The first real surf lesson I had was a private lesson with my brother Trent at Ventura Point. The instructor’s name was Jeff Belzer, a very cool and nice guy. He is also very well known in Ventura because he has won a lot of surf competitions and he is owner of a surf school and conducts surf camps: Makos Surf Lessons. To start off the lesson, we watched the waves and evaluated the surf, looking for the best wave break as well as determining the best spot for surf that day. It took five minutes to decide where the waves looked best. The waves were okay there, but we decided to change our spot to a bit better location and parked in front of our chosen surf spot. After getting our wet suits on, we grabbed our boards and walked down to the beach and started our warm-ups. We stretched and did jumping jacks then, headed into the water by ourselves without Jeff so he could evaluate our skills from the beach.
As Trent and I paddled into the water, the waves crashed into us since, at the time, we didn’t know how to duck dive; it was very hard to paddle out. When I pulled into my first wave, I attempted to stand up, but tumbled headfirst back into the ocean. Trent on the other hand successfully stood on his board. Being the older brother, I was embarrassed that my little brother bested me. But within a minute I successfully caught a wave. After about 15 minutes of surfing, Jeff signaled us back to shore to give us a lecture on how to improve our surfing. A couple things he suggested included to go down the line when surfing, pop up quickly onto the board, and above all, always keep your balance.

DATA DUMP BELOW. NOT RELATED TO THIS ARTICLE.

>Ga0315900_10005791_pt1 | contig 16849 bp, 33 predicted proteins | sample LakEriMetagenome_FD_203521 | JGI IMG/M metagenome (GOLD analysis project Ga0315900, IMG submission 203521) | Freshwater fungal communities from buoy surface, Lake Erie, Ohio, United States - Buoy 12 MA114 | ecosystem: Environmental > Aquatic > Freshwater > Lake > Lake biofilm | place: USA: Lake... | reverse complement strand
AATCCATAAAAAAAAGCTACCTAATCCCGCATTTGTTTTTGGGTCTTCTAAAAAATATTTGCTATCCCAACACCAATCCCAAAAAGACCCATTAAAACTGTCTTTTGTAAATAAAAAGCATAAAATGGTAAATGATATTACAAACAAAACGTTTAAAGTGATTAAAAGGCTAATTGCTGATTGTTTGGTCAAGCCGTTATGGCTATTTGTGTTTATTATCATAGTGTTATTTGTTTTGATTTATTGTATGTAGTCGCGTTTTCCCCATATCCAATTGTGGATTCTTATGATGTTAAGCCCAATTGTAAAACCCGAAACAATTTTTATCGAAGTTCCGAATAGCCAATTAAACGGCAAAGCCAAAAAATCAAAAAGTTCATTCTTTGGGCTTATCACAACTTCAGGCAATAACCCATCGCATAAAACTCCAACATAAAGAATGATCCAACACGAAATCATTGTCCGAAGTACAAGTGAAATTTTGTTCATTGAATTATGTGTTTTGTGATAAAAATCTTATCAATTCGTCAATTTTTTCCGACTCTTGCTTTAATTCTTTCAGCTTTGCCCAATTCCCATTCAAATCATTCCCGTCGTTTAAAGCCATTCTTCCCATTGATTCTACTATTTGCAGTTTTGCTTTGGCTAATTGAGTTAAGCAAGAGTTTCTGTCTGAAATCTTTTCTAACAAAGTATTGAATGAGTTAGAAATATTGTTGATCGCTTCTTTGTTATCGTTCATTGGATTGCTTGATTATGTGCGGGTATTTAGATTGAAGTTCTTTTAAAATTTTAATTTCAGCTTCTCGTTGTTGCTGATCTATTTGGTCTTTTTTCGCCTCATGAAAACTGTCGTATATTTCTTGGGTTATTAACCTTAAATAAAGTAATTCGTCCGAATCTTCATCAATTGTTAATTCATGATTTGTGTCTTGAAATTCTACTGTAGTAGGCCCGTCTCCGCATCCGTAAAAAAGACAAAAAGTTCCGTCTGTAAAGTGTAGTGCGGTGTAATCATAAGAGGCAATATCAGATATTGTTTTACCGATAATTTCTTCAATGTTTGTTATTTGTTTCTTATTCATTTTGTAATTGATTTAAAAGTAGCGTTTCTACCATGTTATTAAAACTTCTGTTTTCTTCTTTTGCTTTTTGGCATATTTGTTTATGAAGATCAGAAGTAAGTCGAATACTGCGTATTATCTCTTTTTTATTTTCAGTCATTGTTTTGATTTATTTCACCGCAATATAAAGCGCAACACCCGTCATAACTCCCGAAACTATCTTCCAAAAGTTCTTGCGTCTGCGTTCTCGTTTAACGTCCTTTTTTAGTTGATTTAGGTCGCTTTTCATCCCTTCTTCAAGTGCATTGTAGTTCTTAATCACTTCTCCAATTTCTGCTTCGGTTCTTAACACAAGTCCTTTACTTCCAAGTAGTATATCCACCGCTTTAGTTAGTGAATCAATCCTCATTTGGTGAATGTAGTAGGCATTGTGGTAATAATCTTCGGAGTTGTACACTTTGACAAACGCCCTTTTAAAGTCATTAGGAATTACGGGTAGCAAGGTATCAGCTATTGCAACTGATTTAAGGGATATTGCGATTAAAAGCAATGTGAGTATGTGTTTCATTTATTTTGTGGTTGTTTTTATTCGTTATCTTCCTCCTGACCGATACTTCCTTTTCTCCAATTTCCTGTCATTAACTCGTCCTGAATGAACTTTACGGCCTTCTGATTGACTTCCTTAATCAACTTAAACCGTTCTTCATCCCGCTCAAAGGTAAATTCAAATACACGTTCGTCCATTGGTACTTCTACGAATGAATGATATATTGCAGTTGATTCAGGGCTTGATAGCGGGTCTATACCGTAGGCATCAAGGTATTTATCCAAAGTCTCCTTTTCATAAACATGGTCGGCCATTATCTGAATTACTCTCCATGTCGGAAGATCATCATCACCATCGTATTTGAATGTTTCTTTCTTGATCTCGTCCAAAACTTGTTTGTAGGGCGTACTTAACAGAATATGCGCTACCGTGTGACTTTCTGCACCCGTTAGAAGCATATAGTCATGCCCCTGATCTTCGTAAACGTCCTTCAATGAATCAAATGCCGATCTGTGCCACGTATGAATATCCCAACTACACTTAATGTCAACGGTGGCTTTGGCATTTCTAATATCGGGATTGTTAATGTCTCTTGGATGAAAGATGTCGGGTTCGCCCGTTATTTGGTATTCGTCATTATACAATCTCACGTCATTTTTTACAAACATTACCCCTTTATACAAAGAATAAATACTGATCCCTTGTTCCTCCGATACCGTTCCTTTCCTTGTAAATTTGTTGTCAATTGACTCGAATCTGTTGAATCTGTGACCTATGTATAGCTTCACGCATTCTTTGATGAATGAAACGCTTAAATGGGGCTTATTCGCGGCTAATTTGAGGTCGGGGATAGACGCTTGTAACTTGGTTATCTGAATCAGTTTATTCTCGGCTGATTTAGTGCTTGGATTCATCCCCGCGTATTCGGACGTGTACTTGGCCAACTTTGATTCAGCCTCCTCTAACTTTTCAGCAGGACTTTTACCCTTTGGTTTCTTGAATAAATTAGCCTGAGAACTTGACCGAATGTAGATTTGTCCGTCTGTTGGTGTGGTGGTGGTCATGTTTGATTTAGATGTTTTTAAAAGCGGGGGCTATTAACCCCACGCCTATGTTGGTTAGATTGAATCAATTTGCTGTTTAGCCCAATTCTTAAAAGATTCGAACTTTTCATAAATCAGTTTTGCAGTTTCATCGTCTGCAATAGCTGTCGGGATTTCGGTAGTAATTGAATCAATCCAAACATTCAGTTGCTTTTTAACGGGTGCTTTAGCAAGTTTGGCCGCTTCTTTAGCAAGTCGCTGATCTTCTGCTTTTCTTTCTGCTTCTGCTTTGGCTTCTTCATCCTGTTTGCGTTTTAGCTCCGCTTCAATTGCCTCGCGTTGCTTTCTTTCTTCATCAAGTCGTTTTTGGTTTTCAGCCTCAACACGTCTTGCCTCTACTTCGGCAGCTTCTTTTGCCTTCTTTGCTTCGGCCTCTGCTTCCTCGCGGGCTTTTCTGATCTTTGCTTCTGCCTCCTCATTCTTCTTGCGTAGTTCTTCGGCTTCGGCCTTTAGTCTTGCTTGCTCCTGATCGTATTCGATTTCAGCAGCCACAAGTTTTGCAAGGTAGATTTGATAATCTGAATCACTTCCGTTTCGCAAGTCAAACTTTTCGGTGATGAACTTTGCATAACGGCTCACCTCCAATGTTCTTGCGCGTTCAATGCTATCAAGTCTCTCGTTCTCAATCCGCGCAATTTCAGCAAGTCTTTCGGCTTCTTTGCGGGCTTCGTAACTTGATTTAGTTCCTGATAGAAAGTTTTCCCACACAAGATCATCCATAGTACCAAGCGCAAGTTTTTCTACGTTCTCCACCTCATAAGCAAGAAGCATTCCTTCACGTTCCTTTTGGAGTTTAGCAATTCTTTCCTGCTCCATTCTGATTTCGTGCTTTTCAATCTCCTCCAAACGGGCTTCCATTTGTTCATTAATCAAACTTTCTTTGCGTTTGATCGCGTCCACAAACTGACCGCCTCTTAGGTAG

We headed back out, but this time Jeff joined us in the water and Trent and I both caught some great waves. After 45 minutes of instruction in the water using our sushi boards, we got to try out some spectacular epoxy short boards that Jeff had brought along. I loved using these shorter boards! Part of the lesson was to have Jeff help us figure out what kind of boards we should upgrade to.
When our sea time was up with Jeff, we met on shore and he gave us ideas of what the next step up for boards should be. Jeff suggested I get a wide 6ft 4” Roberts’s board, and make it wide. For my brother, he said the same but his board could be wide or skinny. Everyone liked the idea of epoxy boards since epoxy is stronger. Our boards living atop our boat Kandu, would likely fare better than fiberglass boards.
Thanking Jeff for all his time and great advice, I felt excited about how much I had learned. He gave us both great suggestions and pointers. I will always remember the advice that Jeff Belzer from Ventura Makos gave me.
Following our lesson with Jeff, we bought 6ft 4” boards and surfed with them frequently to put our new information to the test. We loved the feeling of the new boards! But for us it wasn’t enough. Trent and I decided to buy new smaller boards with our own money. Again at Roberts’ work surf shop, we found two beautiful surfboards. Trent bought a 5ft 7” fiberglass board that had a flaming paint job on it. I bought a 5ft 6” fiberglass board, which was just plain white: a blank canvas to paint a red and blue lightening bolt. We brought them both home and a few days later we were floating on clouds in the ocean.